Photos show difference in how police responded to anti-racism protests and the siege at the U.S. Capitol
When Congress meets to certify presidential elections, it’s normally ceremonial and smooth. Wednesday was anything but when lawmakers gathered to count electoral votes from November’s balloting.
The session was met with chaos as supporters of President Trump stormed the Capitol, forced buildings into lockdown and infiltrated offices and chambers.
As videos and images emerged of the protest-turned-riot, a picture came into focus of how the assault was handled — and how that contrasted greatly from the management of the racial injustice protests that swept through the nation during many of the months before.
Around 2 p.m., protesters somehow made their way inside the Capitol building, where Congress was meeting to finish counting the electoral votes. The process was halted and the building was put under lockdown as Trump supporters broke windows and attempted to force their way inside.
Congressional members were evacuated and soon after, demonstrators ransacked offices and the Senate chamber. Photos show many of them stealing documents and artifacts from the building, including a podium.
It took hours for the National Guard to be deployed to the scene.
At day’s end, Metro D.C. police reported that four people died during the chaos, including one woman who was shot by police. More than 52 people were arrested, most for violations related to a 6 p.m. curfew D.C. Mayor Muriel Bowser imposed.
The siege occurred after months marked by racial injustice protests, some of which were marred by violence.
Before September of last year, at least 771 people were killed by police. Roughly 21% of them were Black — a statistic that played a large part in the nationwide outrage.
Thousands of people spent months demonstrating against racial injustice, and CBS News and its affiliates reported on dozens of instances of people getting injured, sometimes fatally, in interactions with police while doing so. Many officials criticized the protests, including Mr. Trump, who insisted some of them were the actions of “thugs.”
Here’s a look at Wednesday’s siege at the Capital and the Black Lives Matter protests of 2020, and how officials responded differently:
On Wednesday, Trump supporters broke into the U.S. Capitol, where they were met by Capitol Police. They still found their way into the Senate chamber.
On July 26 last year, federal police pulled down a protester in downtown Portland, Oregon, who they then arrested, according to a photographer who witnessed it. The incident occurred after 56 straight days of demonstrations in the area as people protested the death of George Floyd on May 25.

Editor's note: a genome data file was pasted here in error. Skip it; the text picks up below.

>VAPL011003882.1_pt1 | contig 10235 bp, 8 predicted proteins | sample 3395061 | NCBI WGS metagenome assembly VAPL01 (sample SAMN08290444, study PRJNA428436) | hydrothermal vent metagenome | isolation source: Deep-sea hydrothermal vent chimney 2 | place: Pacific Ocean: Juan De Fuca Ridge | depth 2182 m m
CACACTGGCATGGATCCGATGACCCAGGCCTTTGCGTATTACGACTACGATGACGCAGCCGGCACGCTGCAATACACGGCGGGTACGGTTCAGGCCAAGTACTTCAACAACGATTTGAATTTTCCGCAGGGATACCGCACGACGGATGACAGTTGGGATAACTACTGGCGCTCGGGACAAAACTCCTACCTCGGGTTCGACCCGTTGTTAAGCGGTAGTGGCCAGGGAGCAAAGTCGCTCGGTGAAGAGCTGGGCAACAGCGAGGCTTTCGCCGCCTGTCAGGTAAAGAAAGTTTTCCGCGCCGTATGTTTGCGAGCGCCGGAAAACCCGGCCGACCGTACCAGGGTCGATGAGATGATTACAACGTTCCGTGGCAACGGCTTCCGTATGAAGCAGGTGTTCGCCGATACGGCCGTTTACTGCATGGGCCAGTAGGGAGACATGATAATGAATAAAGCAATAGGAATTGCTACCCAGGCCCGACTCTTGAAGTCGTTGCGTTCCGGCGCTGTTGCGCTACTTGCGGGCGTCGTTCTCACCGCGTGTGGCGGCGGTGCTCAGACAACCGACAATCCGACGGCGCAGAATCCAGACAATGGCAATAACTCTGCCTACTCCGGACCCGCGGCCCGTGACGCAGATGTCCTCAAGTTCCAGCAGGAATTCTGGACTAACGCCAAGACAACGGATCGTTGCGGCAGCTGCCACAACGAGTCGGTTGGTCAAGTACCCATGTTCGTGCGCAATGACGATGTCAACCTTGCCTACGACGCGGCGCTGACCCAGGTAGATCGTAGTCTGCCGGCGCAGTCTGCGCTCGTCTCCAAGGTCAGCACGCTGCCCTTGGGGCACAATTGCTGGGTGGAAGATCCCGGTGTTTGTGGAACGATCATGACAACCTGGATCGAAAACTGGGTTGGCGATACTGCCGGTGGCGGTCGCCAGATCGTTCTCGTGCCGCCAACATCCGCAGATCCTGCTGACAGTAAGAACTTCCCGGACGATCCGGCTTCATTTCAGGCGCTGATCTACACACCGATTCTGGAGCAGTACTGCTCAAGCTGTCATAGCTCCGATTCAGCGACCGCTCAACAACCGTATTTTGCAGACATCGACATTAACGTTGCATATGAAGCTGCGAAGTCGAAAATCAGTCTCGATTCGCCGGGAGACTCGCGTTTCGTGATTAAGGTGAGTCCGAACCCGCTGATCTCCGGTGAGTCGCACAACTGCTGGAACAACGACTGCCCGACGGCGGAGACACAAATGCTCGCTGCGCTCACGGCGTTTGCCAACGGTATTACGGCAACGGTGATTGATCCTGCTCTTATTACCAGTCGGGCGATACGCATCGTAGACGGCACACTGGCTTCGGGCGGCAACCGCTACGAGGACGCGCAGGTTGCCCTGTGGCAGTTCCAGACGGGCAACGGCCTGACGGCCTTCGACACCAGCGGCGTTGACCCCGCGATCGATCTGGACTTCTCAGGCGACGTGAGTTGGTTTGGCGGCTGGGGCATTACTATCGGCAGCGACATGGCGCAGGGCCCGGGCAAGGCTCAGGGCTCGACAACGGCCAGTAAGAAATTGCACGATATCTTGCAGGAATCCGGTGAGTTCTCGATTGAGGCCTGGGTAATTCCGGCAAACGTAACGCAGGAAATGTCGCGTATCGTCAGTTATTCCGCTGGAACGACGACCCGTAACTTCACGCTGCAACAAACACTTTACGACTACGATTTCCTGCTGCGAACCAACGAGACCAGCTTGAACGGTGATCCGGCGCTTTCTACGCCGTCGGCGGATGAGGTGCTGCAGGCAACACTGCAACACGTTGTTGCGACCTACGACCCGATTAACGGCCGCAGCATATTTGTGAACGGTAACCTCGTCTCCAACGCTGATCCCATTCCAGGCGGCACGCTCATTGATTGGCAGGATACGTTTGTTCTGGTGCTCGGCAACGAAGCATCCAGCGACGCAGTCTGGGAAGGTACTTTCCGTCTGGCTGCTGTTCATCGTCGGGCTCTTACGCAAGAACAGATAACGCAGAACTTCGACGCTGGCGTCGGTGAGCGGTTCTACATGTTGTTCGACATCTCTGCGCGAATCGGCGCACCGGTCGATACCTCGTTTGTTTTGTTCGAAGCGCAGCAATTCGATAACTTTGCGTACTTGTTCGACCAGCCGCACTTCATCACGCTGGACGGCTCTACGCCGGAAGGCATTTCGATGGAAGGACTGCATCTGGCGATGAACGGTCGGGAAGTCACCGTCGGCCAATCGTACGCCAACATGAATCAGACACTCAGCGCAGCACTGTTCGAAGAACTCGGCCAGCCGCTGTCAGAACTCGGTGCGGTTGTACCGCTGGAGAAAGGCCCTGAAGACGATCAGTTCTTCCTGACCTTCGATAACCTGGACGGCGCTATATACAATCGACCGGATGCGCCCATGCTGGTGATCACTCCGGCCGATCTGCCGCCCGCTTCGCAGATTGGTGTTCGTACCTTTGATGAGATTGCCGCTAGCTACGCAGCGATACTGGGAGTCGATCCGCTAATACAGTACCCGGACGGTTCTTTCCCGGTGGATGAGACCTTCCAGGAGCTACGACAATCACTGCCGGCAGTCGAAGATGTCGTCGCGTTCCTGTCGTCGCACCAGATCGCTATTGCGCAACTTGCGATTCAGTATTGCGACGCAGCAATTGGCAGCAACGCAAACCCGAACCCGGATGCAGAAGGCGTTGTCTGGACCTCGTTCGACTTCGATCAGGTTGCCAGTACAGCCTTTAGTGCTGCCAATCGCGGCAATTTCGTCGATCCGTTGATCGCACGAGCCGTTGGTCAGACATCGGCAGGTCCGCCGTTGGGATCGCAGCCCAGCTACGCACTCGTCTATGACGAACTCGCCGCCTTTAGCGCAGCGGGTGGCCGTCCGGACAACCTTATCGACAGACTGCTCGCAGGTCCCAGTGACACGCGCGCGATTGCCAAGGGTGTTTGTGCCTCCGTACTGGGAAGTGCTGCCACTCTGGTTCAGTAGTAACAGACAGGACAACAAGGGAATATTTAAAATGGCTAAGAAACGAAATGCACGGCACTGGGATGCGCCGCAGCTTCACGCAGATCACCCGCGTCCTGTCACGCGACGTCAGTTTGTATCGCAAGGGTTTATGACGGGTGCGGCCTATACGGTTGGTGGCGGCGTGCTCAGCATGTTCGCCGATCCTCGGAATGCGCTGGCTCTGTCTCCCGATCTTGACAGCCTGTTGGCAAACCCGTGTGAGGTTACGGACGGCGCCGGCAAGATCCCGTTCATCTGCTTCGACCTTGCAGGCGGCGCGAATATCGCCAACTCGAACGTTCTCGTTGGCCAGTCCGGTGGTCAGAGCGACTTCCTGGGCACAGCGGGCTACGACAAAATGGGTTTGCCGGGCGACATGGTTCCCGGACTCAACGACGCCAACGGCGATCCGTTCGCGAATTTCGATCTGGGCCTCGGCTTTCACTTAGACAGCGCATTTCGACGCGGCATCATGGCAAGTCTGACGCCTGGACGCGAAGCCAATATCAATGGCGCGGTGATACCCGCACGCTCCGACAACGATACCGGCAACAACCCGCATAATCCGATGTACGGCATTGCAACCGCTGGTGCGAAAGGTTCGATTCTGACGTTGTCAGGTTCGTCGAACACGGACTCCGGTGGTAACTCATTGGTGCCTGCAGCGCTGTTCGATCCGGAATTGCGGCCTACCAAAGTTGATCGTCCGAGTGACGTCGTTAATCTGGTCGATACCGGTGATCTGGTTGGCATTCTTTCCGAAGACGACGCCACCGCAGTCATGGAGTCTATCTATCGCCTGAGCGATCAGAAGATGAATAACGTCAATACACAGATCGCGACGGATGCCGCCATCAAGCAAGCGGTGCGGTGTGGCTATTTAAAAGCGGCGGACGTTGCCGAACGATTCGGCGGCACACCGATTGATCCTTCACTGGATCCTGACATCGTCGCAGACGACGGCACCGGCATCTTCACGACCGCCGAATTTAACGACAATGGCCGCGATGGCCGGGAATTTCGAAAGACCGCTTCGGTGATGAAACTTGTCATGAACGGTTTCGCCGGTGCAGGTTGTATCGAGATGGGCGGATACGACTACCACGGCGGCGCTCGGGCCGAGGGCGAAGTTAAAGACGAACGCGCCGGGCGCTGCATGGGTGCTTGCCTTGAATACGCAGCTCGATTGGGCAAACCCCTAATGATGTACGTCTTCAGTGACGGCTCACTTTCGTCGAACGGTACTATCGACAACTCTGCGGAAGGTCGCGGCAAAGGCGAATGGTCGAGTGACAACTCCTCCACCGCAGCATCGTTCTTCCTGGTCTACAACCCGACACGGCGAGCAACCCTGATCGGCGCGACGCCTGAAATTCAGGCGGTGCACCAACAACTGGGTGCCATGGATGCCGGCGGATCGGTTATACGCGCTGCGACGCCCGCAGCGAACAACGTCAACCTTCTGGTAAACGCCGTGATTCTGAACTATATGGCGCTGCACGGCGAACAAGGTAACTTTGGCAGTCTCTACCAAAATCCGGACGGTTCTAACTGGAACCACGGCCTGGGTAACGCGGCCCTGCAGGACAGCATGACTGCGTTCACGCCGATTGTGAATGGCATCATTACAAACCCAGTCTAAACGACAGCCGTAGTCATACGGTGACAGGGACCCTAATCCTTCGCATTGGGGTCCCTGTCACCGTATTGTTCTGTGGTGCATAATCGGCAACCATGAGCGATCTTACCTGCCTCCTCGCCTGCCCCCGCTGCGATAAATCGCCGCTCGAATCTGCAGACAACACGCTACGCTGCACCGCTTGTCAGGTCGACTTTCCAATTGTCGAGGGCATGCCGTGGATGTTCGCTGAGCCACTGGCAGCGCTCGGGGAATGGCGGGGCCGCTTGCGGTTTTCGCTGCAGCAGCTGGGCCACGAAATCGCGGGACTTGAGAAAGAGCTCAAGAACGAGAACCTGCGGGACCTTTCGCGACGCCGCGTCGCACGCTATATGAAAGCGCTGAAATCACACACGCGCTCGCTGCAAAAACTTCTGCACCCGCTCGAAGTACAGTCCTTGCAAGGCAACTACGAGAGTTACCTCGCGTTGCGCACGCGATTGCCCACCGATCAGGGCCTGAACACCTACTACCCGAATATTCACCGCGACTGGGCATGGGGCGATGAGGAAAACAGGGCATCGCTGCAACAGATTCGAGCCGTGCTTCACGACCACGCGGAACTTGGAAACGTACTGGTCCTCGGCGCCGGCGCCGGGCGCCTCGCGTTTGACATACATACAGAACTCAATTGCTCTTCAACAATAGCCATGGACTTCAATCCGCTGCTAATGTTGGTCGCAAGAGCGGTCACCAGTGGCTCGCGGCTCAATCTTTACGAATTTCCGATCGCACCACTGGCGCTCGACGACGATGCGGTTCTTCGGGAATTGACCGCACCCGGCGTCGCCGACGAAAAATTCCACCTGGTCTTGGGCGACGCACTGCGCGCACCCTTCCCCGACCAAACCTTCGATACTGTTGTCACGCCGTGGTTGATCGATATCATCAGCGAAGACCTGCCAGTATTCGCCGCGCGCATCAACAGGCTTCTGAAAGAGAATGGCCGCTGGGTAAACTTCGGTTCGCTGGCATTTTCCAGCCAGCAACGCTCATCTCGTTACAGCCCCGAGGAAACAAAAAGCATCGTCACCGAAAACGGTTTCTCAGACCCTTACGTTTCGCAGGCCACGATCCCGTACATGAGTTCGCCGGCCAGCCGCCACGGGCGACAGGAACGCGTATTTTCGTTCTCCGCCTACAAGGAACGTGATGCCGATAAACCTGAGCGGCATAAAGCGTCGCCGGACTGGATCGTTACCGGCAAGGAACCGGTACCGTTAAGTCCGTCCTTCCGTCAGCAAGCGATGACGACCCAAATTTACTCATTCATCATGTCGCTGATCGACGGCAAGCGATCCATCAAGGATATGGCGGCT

On Wednesday, an officer was seen calmly coaxing back Trump supporters who had broken into the U.S. Capitol.
On September 25, 2020, protesters in Louisville, Kentucky, who were demonstrating against state Attorney General Daniel Cameron’s handling of the case involving Breonna Taylor’s death were met with police armed in riot gear.
A large group of Trump backers broke into the U.S. Capitol on Wednesday after growing violent as they protested the results of the presidential election.
People in New York City gathered on September 24, 2020 to protest the Kentucky grand jury’s decision to only charge one Louisville Metro Police officer of the several involved in the fatal shooting of Breonna Taylor. At that protest, and many others, protesters kneeled to peacefully protest the decision.
After breaking into the Capitol, Trump supporters entered the Senate chamber on Wednesday, where they searched through documents, went through desks and took photos.
Roughly four months earlier, protesters gathered in Rochester, New York, in a demonstration over the death of Daniel Prude, who died in March when Rochester police officers placed a “spit hood” over his head and pinned him to the ground. The protesters were met with dozens of officers in riot gear.
A police officer at the U.S. Capitol helped one of the protesters on Wednesday who had been impacted by chemical agents that police used to try to disperse crowds.
In Washington, D.C. on June 10 last year, demonstrators gathered near the Lincoln Memorial to protest police brutality and racial injustices in the wake of the death of George Floyd.
Trump supporters who took part in the siege of the U.S. Capitol stole items from the building. This man took House Speaker Nancy Pelosi’s lectern and carried it through the building’s Rotunda as he smiled and waved to photographers.
Following an incident in which a police officer shot Jacob Blake seven times in the back, police in Kenosha, Wisconsin, set up an armed perimeter around the Kenosha County Courthouse.
Source: Read Full Article